...typing for peace, democracy, and the glory of the Typosphere
I think many of us (even ones like me who really do have a lot of typewriters and keep getting more of them) aren't true/proper collectors. We're writers, or typists at least, who have the extreme luxury of being able to choose from hundreds of different typewriters/tools. I definitely don't truly envy others' typewriters. There is a great spirit of enthusiasm all around, and though I may want something somebody else has, all that does is give me another reason to look out for one of my own.A friend of mine pointed out that he thought my "collection" was like a wardrobe. I have many typewriters because I like each one for a specific reason, and if it doesn't suit me any more, I sell it or give it away. I may happen to have a fairly complete line of Olympias, but that is only because I like them a lot and each has a reason to stay. There are two models that I no longer own and have no intention of ever replacing. Another comparison could be a craftsman who has a box with many tools that are all similar but specialized.I don't like being marketed to, either. Not just for typewriters.
Your post has sparked quite a few ideas in my head, and rather than add more of them here I'm going to make a post of my own on this theme.
Things like this, you know, when the money catches up to something, well, they just bring out the curmudgeon in me. I like the wardrobe analogy. Me too, but I'm not really into clothes. I went through a long phase of black jeans, then corduroy, and check shirts. I think mostly down to sloth. If I can lay my hands on it, that's good enough, which means I have to make an effort to haul machines up to the attic and bring down something fresh.
I am very sympathetic with your thoughts on this project. Personally, I enjoy browsing, just browsing, ebay.de. There is many information to be found, more the historic and model information I am looking for.
Yeah! Just browsing, mmmm.
I've never considered myself to be a formal collector. To me a collector searches out the best and most pristine of whatever they collect and then purchase it, preserve it in a glass case or what ever, and display it. Leaves me out. I buy what I like and can afford at the time, clean it and do whatever else including restoration and then put it to use. I like to use what I have. I do not keep much of an inventory or anything else on what I have except maybe cameras and firearms since my insurance company requires it, and an inventory is a good idea -- until the tax man commeth. If some tax authorities think something is an ivestment or an inheritance it can be taxed.As far a collexion I do not like commercializing my things whether they are typewriters or cameras or radios or anything. More fuel for thieves. I also think Collexion is too much like FaceBook or Pinterest or Tubler where people post mostly photos they hack from others on line.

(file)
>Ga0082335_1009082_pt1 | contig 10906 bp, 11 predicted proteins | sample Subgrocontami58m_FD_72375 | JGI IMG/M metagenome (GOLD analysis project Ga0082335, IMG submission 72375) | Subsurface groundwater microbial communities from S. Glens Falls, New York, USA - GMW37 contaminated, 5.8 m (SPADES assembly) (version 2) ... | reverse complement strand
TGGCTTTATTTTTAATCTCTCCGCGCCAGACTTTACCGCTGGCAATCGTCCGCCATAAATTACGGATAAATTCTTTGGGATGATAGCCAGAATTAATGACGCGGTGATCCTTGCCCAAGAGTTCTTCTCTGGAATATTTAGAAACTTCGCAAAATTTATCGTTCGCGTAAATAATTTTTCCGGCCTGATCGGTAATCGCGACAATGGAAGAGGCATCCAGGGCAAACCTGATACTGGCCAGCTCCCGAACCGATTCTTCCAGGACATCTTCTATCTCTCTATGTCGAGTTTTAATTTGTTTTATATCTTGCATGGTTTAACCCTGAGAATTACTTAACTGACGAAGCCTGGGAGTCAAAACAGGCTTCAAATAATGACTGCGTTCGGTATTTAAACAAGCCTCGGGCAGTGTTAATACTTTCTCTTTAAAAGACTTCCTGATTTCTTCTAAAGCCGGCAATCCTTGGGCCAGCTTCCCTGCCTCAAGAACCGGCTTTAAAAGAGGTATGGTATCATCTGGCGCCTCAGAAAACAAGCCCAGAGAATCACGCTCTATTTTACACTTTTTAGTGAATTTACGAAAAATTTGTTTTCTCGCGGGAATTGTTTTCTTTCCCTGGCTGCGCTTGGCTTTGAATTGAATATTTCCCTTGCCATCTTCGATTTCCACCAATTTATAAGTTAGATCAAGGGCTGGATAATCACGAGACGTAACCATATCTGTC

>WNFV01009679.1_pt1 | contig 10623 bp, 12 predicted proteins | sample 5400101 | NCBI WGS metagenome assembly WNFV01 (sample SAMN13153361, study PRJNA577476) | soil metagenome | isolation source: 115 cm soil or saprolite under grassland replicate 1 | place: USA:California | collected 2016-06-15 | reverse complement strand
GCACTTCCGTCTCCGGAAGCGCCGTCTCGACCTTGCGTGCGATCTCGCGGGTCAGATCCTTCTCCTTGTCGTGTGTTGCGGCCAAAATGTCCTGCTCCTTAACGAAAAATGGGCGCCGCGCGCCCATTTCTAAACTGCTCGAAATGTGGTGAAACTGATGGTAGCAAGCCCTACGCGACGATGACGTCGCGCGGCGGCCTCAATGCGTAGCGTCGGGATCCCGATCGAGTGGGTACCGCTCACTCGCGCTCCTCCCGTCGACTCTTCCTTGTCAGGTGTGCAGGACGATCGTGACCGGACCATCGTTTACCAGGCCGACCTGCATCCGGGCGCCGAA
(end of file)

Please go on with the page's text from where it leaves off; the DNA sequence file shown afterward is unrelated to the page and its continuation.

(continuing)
Maybe "hoarder" is a better word for a scruffier sort of collector? And there certainly are plenty of venues for "sharing" other people's stuff, which I find a bit strange. Why would I want to share someone else's stuff? And how would I distinguish it from my own stuff? There's something messed up when good people put valuable energy into pointless image recycling.
I have nothing against collexion, but I'm not getting involved right now simply because I'm too busy. Also note that there's already Collector's Weekly, which has some similarities.
This is the first I've heard about Collexion.com. I am miffed that I have not been marketed to. But anything that suggests I log in via my Facebook account scares me. On the other hand, Peter Kirwin (CEO) can't be all bad, owning 20 typers and driving a vintage car and all. To me, a typewriter collector is someone for whom possessing is more important than using. Just like my 74 Triumph TR6 is not a trailer queen, my typers must be pleasant, or at least intriguing, to use for my correspondence. Else its off to the world of eBay. Therefor I am not a collector. My wife would agree. She just thinks I'm odd.
Your prose is nearly as good as the bard's. Great argument. I also like old fashioned ways of collecting collating colluding cataloging and communicating.